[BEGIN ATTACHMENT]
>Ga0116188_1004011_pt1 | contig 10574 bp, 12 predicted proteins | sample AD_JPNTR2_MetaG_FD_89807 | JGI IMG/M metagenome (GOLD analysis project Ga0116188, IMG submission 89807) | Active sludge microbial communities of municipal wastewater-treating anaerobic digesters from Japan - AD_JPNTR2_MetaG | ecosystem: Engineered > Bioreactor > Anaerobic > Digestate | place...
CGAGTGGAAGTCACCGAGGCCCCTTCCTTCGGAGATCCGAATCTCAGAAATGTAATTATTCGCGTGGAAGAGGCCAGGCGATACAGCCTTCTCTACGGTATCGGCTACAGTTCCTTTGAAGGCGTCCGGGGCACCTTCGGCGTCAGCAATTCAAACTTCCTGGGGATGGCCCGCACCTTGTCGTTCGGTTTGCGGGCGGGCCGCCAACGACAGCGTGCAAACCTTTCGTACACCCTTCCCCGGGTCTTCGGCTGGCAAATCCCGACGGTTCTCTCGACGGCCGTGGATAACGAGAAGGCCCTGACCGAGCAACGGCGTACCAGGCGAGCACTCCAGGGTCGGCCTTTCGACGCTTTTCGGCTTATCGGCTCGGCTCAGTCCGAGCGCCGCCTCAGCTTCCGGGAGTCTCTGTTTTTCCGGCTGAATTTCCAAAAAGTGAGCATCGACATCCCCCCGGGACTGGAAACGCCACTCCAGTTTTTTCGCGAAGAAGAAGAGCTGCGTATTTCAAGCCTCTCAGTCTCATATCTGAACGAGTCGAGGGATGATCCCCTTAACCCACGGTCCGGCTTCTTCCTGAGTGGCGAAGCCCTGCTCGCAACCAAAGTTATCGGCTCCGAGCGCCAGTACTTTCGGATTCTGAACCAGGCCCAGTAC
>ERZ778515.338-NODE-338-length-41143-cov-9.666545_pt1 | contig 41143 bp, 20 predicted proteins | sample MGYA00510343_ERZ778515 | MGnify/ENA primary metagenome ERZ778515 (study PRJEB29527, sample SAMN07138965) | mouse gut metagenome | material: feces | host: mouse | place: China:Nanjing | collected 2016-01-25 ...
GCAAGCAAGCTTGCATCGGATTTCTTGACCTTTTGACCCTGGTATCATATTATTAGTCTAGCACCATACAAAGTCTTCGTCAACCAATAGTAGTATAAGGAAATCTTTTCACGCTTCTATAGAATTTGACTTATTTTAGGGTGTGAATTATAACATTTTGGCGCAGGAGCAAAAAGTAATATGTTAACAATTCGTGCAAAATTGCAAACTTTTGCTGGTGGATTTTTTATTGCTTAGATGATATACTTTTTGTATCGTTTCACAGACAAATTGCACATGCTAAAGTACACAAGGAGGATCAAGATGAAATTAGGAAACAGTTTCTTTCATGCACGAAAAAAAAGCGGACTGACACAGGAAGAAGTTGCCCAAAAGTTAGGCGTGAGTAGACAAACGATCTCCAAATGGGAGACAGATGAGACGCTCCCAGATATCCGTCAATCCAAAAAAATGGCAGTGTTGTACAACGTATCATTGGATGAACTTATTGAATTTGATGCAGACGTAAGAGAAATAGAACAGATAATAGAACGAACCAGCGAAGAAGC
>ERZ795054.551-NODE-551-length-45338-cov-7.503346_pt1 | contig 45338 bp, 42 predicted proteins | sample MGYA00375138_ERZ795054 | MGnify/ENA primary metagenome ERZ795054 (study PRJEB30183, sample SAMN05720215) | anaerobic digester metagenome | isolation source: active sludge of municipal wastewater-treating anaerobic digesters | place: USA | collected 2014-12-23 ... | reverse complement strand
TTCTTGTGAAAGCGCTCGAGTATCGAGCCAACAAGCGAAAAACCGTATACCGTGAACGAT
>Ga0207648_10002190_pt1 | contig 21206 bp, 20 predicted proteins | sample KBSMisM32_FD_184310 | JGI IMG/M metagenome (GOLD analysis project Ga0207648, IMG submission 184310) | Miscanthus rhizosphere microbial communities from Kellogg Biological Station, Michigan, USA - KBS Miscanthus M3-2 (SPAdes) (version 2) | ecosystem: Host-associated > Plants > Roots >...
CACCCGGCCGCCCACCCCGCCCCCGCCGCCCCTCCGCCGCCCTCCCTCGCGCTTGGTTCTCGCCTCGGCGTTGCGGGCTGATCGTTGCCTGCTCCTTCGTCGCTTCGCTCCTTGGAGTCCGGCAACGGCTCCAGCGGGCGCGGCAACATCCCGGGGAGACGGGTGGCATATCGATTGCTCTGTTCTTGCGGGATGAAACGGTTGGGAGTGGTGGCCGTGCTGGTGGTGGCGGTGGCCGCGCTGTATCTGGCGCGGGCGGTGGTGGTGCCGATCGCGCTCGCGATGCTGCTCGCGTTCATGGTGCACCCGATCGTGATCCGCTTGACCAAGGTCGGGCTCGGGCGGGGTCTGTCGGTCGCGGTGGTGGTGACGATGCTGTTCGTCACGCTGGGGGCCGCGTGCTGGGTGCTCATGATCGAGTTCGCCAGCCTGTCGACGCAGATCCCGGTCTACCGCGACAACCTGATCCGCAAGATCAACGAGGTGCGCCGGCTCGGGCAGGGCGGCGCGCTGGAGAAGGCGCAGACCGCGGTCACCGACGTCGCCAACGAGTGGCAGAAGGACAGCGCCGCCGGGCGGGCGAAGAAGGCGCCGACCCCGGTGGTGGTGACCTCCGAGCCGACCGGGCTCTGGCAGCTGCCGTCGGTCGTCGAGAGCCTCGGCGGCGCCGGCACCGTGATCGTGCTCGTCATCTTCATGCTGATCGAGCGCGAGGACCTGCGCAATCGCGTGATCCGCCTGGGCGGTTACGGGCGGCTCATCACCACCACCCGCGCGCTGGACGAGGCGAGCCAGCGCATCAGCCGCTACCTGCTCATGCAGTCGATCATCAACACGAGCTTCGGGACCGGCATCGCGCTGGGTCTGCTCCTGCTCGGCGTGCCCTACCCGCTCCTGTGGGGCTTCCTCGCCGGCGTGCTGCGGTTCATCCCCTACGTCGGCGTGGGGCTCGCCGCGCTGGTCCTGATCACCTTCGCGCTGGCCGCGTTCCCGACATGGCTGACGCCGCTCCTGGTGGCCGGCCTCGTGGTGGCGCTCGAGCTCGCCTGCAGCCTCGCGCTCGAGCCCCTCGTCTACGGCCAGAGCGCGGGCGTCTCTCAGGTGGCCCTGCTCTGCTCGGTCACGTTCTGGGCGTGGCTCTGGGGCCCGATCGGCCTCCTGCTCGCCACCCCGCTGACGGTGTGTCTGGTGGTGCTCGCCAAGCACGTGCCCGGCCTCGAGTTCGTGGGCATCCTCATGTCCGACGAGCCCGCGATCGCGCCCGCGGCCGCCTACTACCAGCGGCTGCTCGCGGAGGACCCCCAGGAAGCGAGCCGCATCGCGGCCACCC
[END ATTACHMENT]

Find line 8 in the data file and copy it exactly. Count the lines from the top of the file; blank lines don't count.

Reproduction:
CACCCGGCCGCCCACCCCGCCCCCGCCGCCCCTCCGCCGCCCTCCCTCGCGCTTGGTTCTCGCCTCGGCGTTGCGGGCTGATCGTTGCCTGCTCCTTCGTCGCTTCGCTCCTTGGAGTCCGGCAACGGCTCCAGCGGGCGCGGCAACATCCCGGGGAGACGGGTGGCATATCGATTGCTCTGTTCTTGCGGGATGAAACGGTTGGGAGTGGTGGCCGTGCTGGTGGTGGCGGTGGCCGCGCTGTATCTGGCGCGGGCGGTGGTGGTGCCGATCGCGCTCGCGATGCTGCTCGCGTTCATGGTGCACCCGATCGTGATCCGCTTGACCAAGGTCGGGCTCGGGCGGGGTCTGTCGGTCGCGGTGGTGGTGACGATGCTGTTCGTCACGCTGGGGGCCGCGTGCTGGGTGCTCATGATCGAGTTCGCCAGCCTGTCGACGCAGATCCCGGTCTACCGCGACAACCTGATCCGCAAGATCAACGAGGTGCGCCGGCTCGGGCAGGGCGGCGCGCTGGAGAAGGCGCAGACCGCGGTCACCGACGTCGCCAACGAGTGGCAGAAGGACAGCGCCGCCGGGCGGGCGAAGAAGGCGCCGACCCCGGTGGTGGTGACCTCCGAGCCGACCGGGCTCTGGCAGCTGCCGTCGGTCGTCGAGAGCCTCGGCGGCGCCGGCACCGTGATCGTGCTCGTCATCTTCATGCTGATCGAGCGCGAGGACCTGCGCAATCGCGTGATCCGCCTGGGCGGTTACGGGCGGCTCATCACCACCACCCGCGCGCTGGACGAGGCGAGCCAGCGCATCAGCCGCTACCTGCTCATGCAGTCGATCATCAACACGAGCTTCGGGACCGGCATCGCGCTGGGTCTGCTCCTGCTCGGCGTGCCCTACCCGCTCCTGTGGGGCTTCCTCGCCGGCGTGCTGCGGTTCATCCCCTACGTCGGCGTGGGGCTCGCCGCGCTGGTCCTGATCACCTTCGCGCTGGCCGCGTTCCCGACATGGCTGACGCCGCTCCTGGTGGCCGGCCTCGTGGTGGCGCTCGAGCTCGCCTGCAGCCTCGCGCTCGAGCCCCTCGTCTACGGCCAGAGCGCGGGCGTCTCTCAGGTGGCCCTGCTCTGCTCGGTCACGTTCTGGGCGTGGCTCTGGGGCCCGATCGGCCTCCTGCTCGCCACCCCGCTGACGGTGTGTCTGGTGGTGCTCGCCAAGCACGTGCCCGGCCTCGAGTTCGTGGGCATCCTCATGTCCGACGAGCCCGCGATCGCGCCCGCGGCCGCCTACTACCAGCGGCTGCTCGCGGAGGACCCCCAGGAAGCGAGCCGCATCGCGGCCACCC